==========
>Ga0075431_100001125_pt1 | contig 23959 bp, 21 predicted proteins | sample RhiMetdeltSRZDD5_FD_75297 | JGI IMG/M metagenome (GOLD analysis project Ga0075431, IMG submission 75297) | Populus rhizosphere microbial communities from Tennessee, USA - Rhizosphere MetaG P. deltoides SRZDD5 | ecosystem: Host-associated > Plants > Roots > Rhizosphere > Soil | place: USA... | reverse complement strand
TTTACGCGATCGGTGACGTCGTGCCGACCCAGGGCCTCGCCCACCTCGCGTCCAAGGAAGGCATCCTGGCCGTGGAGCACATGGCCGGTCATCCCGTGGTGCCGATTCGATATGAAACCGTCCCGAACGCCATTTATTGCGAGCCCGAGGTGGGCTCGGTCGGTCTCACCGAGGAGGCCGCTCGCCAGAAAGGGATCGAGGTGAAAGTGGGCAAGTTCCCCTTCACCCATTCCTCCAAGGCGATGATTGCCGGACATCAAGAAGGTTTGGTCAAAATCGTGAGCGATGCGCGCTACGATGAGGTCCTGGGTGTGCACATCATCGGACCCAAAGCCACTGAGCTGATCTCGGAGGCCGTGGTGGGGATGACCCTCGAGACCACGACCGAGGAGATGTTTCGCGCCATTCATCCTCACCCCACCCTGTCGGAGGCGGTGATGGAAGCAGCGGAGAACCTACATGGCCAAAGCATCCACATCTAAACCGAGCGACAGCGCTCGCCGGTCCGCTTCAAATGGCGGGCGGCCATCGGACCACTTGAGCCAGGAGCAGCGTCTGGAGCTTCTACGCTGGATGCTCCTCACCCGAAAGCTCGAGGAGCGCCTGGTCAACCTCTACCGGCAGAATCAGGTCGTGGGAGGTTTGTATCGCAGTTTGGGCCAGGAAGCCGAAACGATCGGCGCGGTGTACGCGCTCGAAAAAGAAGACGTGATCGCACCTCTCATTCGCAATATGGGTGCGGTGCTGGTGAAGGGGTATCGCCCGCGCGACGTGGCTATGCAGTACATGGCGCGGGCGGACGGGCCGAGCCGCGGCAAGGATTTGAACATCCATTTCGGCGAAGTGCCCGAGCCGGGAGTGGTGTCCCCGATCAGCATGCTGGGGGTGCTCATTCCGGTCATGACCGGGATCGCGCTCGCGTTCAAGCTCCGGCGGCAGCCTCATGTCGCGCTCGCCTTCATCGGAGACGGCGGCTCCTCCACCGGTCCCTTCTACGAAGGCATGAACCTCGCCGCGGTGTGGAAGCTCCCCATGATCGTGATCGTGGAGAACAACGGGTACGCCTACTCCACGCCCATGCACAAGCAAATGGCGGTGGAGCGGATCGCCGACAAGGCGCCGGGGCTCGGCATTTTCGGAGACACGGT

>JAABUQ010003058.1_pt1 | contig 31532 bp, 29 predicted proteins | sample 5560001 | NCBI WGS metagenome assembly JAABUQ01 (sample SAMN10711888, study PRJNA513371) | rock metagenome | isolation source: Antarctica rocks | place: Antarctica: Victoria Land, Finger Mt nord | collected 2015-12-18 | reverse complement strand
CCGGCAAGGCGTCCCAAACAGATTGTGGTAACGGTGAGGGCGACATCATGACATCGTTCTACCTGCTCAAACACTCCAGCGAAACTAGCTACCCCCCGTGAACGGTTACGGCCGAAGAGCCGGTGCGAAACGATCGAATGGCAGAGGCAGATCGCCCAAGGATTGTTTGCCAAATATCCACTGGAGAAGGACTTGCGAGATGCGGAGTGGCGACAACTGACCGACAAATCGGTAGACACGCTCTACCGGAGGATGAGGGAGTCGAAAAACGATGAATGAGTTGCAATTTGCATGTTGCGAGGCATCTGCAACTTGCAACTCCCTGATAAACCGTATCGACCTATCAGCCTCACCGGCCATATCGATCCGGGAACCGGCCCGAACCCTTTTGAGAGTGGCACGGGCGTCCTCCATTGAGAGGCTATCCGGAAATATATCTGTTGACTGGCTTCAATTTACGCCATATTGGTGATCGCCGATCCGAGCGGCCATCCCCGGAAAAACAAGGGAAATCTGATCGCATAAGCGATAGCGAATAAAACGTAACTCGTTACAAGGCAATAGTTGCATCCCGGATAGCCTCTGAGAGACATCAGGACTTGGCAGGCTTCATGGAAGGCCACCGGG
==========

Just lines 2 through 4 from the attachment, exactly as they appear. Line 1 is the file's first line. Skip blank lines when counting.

TTTACGCGATCGGTGACGTCGTGCCGACCCAGGGCCTCGCCCACCTCGCGTCCAAGGAAGGCATCCTGGCCGTGGAGCACATGGCCGGTCATCCCGTGGTGCCGATTCGATATGAAACCGTCCCGAACGCCATTTATTGCGAGCCCGAGGTGGGCTCGGTCGGTCTCACCGAGGAGGCCGCTCGCCAGAAAGGGATCGAGGTGAAAGTGGGCAAGTTCCCCTTCACCCATTCCTCCAAGGCGATGATTGCCGGACATCAAGAAGGTTTGGTCAAAATCGTGAGCGATGCGCGCTACGATGAGGTCCTGGGTGTGCACATCATCGGACCCAAAGCCACTGAGCTGATCTCGGAGGCCGTGGTGGGGATGACCCTCGAGACCACGACCGAGGAGATGTTTCGCGCCATTCATCCTCACCCCACCCTGTCGGAGGCGGTGATGGAAGCAGCGGAGAACCTACATGGCCAAAGCATCCACATCTAAACCGAGCGACAGCGCTCGCCGGTCCGCTTCAAATGGCGGGCGGCCATCGGACCACTTGAGCCAGGAGCAGCGTCTGGAGCTTCTACGCTGGATGCTCCTCACCCGAAAGCTCGAGGAGCGCCTGGTCAACCTCTACCGGCAGAATCAGGTCGTGGGAGGTTTGTATCGCAGTTTGGGCCAGGAAGCCGAAACGATCGGCGCGGTGTACGCGCTCGAAAAAGAAGACGTGATCGCACCTCTCATTCGCAATATGGGTGCGGTGCTGGTGAAGGGGTATCGCCCGCGCGACGTGGCTATGCAGTACATGGCGCGGGCGGACGGGCCGAGCCGCGGCAAGGATTTGAACATCCATTTCGGCGAAGTGCCCGAGCCGGGAGTGGTGTCCCCGATCAGCATGCTGGGGGTGCTCATTCCGGTCATGACCGGGATCGCGCTCGCGTTCAAGCTCCGGCGGCAGCCTCATGTCGCGCTCGCCTTCATCGGAGACGGCGGCTCCTCCACCGGTCCCTTCTACGAAGGCATGAACCTCGCCGCGGTGTGGAAGCTCCCCATGATCGTGATCGTGGAGAACAACGGGTACGCCTACTCCACGCCCATGCACAAGCAAATGGCGGTGGAGCGGATCGCCGACAAGGCGCCGGGGCTCGGCATTTTCGGAGACACGGT

>JAABUQ010003058.1_pt1 | contig 31532 bp, 29 predicted proteins | sample 5560001 | NCBI WGS metagenome assembly JAABUQ01 (sample SAMN10711888, study PRJNA513371) | rock metagenome | isolation source: Antarctica rocks | place: Antarctica: Victoria Land, Finger Mt nord | collected 2015-12-18 | reverse complement strand
CCGGCAAGGCGTCCCAAACAGATTGTGGTAACGGTGAGGGCGACATCATGACATCGTTCTACCTGCTCAAACACTCCAGCGAAACTAGCTACCCCCCGTGAACGGTTACGGCCGAAGAGCCGGTGCGAAACGATCGAATGGCAGAGGCAGATCGCCCAAGGATTGTTTGCCAAATATCCACTGGAGAAGGACTTGCGAGATGCGGAGTGGCGACAACTGACCGACAAATCGGTAGACACGCTCTACCGGAGGATGAGGGAGTCGAAAAACGATGAATGAGTTGCAATTTGCATGTTGCGAGGCATCTGCAACTTGCAACTCCCTGATAAACCGTATCGACCTATCAGCCTCACCGGCCATATCGATCCGGGAACCGGCCCGAACCCTTTTGAGAGTGGCACGGGCGTCCTCCATTGAGAGGCTATCCGGAAATATATCTGTTGACTGGCTTCAATTTACGCCATATTGGTGATCGCCGATCCGAGCGGCCATCCCCGGAAAAACAAGGGAAATCTGATCGCATAAGCGATAGCGAATAAAACGTAACTCGTTACAAGGCAATAGTTGCATCCCGGATAGCCTCTGAGAGACATCAGGACTTGGCAGGCTTCATGGAAGGCCACCGGG